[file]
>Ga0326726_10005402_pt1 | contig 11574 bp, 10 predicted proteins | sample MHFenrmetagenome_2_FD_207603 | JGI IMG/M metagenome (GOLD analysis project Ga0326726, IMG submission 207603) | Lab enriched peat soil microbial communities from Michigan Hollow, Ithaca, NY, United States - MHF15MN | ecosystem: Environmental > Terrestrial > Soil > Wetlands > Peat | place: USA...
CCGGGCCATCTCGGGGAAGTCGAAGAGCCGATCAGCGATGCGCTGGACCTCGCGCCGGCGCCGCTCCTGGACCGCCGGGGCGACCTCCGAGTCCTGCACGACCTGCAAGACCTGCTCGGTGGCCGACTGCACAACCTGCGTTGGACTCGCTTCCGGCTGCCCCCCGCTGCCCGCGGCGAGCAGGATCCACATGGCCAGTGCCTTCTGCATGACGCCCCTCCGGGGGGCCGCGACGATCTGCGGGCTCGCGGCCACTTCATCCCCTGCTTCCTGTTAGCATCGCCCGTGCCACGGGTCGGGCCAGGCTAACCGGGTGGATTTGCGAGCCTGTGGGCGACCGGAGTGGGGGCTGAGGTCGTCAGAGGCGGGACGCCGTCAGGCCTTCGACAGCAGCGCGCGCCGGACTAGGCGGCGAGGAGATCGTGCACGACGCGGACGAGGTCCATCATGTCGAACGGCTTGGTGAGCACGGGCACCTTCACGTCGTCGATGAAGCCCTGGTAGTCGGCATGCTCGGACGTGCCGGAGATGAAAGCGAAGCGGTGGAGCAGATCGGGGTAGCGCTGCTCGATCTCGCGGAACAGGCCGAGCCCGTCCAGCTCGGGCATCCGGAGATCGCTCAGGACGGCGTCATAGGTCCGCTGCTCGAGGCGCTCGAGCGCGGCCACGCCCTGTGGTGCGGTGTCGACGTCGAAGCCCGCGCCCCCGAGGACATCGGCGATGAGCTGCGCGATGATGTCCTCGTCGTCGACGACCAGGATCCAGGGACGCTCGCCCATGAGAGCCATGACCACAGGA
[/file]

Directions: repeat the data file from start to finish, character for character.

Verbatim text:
>Ga0326726_10005402_pt1 | contig 11574 bp, 10 predicted proteins | sample MHFenrmetagenome_2_FD_207603 | JGI IMG/M metagenome (GOLD analysis project Ga0326726, IMG submission 207603) | Lab enriched peat soil microbial communities from Michigan Hollow, Ithaca, NY, United States - MHF15MN | ecosystem: Environmental > Terrestrial > Soil > Wetlands > Peat | place: USA...
CCGGGCCATCTCGGGGAAGTCGAAGAGCCGATCAGCGATGCGCTGGACCTCGCGCCGGCGCCGCTCCTGGACCGCCGGGGCGACCTCCGAGTCCTGCACGACCTGCAAGACCTGCTCGGTGGCCGACTGCACAACCTGCGTTGGACTCGCTTCCGGCTGCCCCCCGCTGCCCGCGGCGAGCAGGATCCACATGGCCAGTGCCTTCTGCATGACGCCCCTCCGGGGGGCCGCGACGATCTGCGGGCTCGCGGCCACTTCATCCCCTGCTTCCTGTTAGCATCGCCCGTGCCACGGGTCGGGCCAGGCTAACCGGGTGGATTTGCGAGCCTGTGGGCGACCGGAGTGGGGGCTGAGGTCGTCAGAGGCGGGACGCCGTCAGGCCTTCGACAGCAGCGCGCGCCGGACTAGGCGGCGAGGAGATCGTGCACGACGCGGACGAGGTCCATCATGTCGAACGGCTTGGTGAGCACGGGCACCTTCACGTCGTCGATGAAGCCCTGGTAGTCGGCATGCTCGGACGTGCCGGAGATGAAAGCGAAGCGGTGGAGCAGATCGGGGTAGCGCTGCTCGATCTCGCGGAACAGGCCGAGCCCGTCCAGCTCGGGCATCCGGAGATCGCTCAGGACGGCGTCATAGGTCCGCTGCTCGAGGCGCTCGAGCGCGGCCACGCCCTGTGGTGCGGTGTCGACGTCGAAGCCCGCGCCCCCGAGGACATCGGCGATGAGCTGCGCGATGATGTCCTCGTCGTCGACGACCAGGATCCAGGGACGCTCGCCCATGAGAGCCATGACCACAGGA